Section Breaks

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In Word, the purpose of a section break is to isolate one part of the document from the rest. The new, isolated section can then be formatted differently to the rest of the document.

This is particularly useful when printing novels because the page numbering of the three parts – front matter, back matter and chapters – is usually different for each part.

For example, a typical novel may have no page numbering for the front matter, but the chapters will have Arabic numerals [ 1, 2, 3 ], while the back matter has Roman numerals [ i, ii, iii ].  To complicate matters further, both the Arabic and Roman numerals are required to start at ‘one’.

The only way to set different page numbering, and number styles, for different parts of a book is to ‘isolate’ each part using section breaks.

As a general rule, most books need to be broken up into three sections – one for the Front matter, one for the Chapters and one for the Back matter – but you will only need to set two section breaks manually. The third section break is set automatically by Word and includes the parts of the document that are left over – i.e. that remain outside the manual section breaks.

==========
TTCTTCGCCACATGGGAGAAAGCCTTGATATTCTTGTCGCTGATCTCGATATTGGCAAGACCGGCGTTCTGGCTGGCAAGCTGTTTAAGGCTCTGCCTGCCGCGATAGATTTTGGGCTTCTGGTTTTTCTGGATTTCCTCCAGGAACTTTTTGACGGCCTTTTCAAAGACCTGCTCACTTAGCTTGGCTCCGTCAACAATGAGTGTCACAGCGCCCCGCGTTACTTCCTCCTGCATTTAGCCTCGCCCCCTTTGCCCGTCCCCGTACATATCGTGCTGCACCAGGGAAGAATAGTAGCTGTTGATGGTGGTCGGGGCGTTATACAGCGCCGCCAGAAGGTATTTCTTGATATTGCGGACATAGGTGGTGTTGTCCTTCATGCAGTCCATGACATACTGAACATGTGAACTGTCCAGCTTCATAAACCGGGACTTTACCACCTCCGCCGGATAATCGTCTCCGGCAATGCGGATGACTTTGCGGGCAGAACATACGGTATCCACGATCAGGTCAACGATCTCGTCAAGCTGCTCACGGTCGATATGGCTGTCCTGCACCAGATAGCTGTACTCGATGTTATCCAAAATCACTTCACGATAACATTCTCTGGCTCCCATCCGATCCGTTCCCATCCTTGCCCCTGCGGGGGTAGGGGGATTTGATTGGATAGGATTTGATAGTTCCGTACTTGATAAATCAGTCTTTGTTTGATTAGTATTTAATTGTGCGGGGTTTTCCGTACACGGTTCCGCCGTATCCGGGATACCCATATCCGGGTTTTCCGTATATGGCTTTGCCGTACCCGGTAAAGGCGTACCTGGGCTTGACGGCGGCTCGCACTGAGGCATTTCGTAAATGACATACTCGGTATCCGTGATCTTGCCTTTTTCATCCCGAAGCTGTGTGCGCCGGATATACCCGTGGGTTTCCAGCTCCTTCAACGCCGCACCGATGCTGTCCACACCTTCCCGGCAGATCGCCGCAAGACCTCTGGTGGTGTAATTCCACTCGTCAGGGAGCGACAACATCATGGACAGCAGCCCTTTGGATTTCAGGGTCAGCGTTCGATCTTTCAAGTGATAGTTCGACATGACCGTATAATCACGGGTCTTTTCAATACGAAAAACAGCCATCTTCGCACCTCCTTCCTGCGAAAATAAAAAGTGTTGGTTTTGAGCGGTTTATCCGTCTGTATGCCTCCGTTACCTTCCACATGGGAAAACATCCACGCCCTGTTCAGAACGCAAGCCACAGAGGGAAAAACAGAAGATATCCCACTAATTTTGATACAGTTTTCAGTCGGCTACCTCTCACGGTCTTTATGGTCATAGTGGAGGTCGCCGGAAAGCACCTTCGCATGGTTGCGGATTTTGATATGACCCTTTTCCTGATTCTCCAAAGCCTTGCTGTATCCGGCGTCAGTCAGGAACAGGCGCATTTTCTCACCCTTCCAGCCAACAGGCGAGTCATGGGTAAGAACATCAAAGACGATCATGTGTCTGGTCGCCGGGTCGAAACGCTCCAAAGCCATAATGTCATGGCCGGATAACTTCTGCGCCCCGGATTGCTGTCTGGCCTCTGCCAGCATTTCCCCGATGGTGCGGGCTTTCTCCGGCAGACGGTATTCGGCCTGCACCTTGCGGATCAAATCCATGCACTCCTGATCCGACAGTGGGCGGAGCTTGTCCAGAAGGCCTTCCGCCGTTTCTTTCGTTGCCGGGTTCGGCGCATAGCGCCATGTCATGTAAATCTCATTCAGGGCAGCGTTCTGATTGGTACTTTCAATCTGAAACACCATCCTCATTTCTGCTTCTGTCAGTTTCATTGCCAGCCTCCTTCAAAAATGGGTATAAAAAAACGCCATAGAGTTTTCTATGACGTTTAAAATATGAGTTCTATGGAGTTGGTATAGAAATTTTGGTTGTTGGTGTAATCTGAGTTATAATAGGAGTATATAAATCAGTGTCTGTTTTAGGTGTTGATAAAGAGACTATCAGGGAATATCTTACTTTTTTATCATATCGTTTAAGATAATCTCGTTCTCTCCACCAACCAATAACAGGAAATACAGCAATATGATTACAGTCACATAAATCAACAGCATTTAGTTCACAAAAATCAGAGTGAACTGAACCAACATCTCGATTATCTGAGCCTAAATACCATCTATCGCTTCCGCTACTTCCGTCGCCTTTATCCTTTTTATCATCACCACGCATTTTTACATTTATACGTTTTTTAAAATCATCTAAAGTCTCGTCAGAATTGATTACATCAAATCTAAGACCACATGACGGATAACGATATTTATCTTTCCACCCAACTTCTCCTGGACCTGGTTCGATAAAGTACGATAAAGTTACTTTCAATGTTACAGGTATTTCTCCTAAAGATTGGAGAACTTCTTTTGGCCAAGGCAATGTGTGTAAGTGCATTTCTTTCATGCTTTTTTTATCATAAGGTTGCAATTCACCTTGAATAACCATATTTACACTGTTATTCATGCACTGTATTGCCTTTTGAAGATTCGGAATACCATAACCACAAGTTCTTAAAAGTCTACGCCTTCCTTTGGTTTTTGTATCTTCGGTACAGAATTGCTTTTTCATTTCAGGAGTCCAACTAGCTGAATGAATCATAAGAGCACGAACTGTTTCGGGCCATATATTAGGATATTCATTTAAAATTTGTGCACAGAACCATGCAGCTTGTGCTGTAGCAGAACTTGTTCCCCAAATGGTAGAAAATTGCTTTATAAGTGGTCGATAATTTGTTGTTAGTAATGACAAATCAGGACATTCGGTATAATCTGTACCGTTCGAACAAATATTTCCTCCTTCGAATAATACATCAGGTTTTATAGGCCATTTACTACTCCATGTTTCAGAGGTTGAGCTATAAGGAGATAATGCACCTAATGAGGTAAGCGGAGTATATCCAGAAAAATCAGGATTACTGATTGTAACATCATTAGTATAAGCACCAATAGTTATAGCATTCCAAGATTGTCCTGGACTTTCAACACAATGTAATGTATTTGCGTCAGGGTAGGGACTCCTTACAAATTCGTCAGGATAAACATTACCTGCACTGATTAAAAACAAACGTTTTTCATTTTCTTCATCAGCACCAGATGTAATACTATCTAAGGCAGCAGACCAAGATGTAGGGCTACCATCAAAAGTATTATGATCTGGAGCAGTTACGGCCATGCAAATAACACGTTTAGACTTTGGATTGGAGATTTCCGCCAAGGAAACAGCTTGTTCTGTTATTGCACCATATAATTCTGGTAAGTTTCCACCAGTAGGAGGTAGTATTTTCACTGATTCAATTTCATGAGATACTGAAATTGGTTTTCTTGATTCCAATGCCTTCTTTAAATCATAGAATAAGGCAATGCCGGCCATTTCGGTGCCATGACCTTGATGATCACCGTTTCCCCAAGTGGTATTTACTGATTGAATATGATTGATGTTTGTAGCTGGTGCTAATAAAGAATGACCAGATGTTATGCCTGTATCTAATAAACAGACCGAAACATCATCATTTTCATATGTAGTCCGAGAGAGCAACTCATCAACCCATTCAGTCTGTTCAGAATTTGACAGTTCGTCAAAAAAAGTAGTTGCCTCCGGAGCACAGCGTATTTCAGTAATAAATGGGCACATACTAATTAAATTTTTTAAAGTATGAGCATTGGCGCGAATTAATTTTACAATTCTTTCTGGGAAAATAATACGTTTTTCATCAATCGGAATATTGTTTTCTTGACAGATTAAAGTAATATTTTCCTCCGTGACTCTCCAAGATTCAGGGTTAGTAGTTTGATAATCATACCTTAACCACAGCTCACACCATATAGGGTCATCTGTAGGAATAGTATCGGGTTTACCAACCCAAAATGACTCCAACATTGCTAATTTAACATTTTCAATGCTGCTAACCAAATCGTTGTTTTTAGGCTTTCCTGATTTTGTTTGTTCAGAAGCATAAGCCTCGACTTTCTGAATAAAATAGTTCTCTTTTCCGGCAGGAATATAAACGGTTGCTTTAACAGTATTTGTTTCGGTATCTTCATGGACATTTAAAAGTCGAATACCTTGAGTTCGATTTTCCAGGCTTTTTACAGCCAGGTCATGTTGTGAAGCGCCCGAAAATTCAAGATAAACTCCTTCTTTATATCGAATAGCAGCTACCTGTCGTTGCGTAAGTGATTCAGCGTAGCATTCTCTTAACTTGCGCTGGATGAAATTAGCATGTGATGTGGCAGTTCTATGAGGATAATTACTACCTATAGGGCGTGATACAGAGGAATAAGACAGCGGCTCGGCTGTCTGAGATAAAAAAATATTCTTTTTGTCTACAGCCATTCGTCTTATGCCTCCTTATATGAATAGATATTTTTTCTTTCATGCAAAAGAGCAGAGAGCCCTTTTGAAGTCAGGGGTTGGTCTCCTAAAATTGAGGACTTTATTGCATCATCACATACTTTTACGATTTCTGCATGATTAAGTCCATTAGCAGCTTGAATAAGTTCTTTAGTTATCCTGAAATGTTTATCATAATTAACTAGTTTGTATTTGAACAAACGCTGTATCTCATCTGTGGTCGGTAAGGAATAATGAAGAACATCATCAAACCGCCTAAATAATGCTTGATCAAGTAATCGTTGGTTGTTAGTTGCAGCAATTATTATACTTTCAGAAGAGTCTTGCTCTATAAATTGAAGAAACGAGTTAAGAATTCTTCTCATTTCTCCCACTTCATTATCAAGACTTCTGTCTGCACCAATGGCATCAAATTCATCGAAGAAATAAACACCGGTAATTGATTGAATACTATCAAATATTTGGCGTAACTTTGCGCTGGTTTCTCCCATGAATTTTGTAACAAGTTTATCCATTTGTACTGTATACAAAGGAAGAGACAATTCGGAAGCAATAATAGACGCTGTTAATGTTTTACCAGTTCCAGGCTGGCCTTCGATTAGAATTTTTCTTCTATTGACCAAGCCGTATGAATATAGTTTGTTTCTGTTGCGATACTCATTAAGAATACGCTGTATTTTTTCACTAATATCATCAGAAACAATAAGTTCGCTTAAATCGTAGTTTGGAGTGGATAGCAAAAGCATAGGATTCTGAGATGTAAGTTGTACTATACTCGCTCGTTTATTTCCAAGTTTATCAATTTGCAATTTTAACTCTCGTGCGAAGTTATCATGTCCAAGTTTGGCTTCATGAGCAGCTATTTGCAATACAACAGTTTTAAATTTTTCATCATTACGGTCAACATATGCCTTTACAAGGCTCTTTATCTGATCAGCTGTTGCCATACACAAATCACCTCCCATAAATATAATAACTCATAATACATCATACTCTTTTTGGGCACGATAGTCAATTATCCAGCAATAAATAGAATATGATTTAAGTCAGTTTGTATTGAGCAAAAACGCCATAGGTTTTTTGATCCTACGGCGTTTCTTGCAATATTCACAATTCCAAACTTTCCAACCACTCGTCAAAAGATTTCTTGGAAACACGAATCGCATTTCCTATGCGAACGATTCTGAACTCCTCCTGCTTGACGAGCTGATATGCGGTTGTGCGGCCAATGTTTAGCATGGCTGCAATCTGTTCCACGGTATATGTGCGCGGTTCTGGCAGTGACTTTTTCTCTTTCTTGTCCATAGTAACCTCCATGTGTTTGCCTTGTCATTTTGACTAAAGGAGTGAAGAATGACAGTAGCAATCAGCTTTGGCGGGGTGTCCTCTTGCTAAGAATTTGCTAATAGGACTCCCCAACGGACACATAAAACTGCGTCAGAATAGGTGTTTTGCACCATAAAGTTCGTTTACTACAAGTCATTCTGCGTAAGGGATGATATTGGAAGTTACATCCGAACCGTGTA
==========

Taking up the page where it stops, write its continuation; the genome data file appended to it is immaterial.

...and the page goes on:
There are four types of section breaks in Word:

  1. Continuous – sets a section break but allows the text to continue on the same page.
  2. Next Page – starts the new section on the next page.
  3. Odd Page – begins a new section and attempts to start it on the next, odd-numbered page.